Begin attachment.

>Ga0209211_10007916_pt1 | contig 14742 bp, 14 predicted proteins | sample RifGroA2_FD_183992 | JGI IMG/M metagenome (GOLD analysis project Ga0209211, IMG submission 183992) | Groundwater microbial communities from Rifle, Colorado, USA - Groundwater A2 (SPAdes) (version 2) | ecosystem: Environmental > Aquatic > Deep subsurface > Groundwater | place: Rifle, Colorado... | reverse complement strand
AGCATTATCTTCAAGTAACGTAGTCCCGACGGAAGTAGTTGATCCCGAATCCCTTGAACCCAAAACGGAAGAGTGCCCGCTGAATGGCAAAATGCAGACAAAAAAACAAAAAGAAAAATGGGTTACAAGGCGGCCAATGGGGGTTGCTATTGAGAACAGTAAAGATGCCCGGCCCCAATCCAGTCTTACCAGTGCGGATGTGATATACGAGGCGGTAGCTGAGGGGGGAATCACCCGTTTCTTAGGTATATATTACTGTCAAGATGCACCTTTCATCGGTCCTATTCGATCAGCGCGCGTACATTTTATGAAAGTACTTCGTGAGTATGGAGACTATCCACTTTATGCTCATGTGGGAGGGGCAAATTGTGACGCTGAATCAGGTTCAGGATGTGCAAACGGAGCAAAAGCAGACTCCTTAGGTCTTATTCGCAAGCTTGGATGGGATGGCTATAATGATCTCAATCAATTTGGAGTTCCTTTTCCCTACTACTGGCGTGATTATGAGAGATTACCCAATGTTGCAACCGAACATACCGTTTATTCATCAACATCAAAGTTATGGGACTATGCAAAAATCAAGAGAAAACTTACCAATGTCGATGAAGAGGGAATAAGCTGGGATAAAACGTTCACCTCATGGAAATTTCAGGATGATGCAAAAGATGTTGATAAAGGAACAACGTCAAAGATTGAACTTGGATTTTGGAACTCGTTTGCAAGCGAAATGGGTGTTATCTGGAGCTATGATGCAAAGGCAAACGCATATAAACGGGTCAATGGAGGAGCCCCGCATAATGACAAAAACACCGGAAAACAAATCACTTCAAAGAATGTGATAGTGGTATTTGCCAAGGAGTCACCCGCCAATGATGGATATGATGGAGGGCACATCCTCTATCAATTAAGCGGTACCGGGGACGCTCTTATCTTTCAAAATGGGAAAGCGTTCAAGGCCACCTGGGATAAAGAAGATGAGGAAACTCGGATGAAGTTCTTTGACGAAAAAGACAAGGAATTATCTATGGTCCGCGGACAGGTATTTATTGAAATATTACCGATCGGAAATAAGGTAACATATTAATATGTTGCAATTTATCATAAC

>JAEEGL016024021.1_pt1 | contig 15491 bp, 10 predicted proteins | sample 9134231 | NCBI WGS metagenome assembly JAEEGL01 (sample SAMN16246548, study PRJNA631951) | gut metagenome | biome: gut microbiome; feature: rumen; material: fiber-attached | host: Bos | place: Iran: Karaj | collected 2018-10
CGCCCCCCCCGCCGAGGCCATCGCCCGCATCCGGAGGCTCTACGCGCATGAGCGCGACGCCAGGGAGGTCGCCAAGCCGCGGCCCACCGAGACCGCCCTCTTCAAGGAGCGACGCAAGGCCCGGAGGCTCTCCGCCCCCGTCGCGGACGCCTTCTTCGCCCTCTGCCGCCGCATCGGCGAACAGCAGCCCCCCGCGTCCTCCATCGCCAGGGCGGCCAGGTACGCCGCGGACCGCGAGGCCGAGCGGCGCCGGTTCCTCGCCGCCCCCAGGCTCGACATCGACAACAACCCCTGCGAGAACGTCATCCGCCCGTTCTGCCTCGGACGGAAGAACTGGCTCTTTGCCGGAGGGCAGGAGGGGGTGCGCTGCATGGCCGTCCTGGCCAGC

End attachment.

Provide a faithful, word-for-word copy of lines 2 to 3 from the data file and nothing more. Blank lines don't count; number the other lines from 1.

AGCATTATCTTCAAGTAACGTAGTCCCGACGGAAGTAGTTGATCCCGAATCCCTTGAACCCAAAACGGAAGAGTGCCCGCTGAATGGCAAAATGCAGACAAAAAAACAAAAAGAAAAATGGGTTACAAGGCGGCCAATGGGGGTTGCTATTGAGAACAGTAAAGATGCCCGGCCCCAATCCAGTCTTACCAGTGCGGATGTGATATACGAGGCGGTAGCTGAGGGGGGAATCACCCGTTTCTTAGGTATATATTACTGTCAAGATGCACCTTTCATCGGTCCTATTCGATCAGCGCGCGTACATTTTATGAAAGTACTTCGTGAGTATGGAGACTATCCACTTTATGCTCATGTGGGAGGGGCAAATTGTGACGCTGAATCAGGTTCAGGATGTGCAAACGGAGCAAAAGCAGACTCCTTAGGTCTTATTCGCAAGCTTGGATGGGATGGCTATAATGATCTCAATCAATTTGGAGTTCCTTTTCCCTACTACTGGCGTGATTATGAGAGATTACCCAATGTTGCAACCGAACATACCGTTTATTCATCAACATCAAAGTTATGGGACTATGCAAAAATCAAGAGAAAACTTACCAATGTCGATGAAGAGGGAATAAGCTGGGATAAAACGTTCACCTCATGGAAATTTCAGGATGATGCAAAAGATGTTGATAAAGGAACAACGTCAAAGATTGAACTTGGATTTTGGAACTCGTTTGCAAGCGAAATGGGTGTTATCTGGAGCTATGATGCAAAGGCAAACGCATATAAACGGGTCAATGGAGGAGCCCCGCATAATGACAAAAACACCGGAAAACAAATCACTTCAAAGAATGTGATAGTGGTATTTGCCAAGGAGTCACCCGCCAATGATGGATATGATGGAGGGCACATCCTCTATCAATTAAGCGGTACCGGGGACGCTCTTATCTTTCAAAATGGGAAAGCGTTCAAGGCCACCTGGGATAAAGAAGATGAGGAAACTCGGATGAAGTTCTTTGACGAAAAAGACAAGGAATTATCTATGGTCCGCGGACAGGTATTTATTGAAATATTACCGATCGGAAATAAGGTAACATATTAATATGTTGCAATTTATCATAAC

>JAEEGL016024021.1_pt1 | contig 15491 bp, 10 predicted proteins | sample 9134231 | NCBI WGS metagenome assembly JAEEGL01 (sample SAMN16246548, study PRJNA631951) | gut metagenome | biome: gut microbiome; feature: rumen; material: fiber-attached | host: Bos | place: Iran: Karaj | collected 2018-10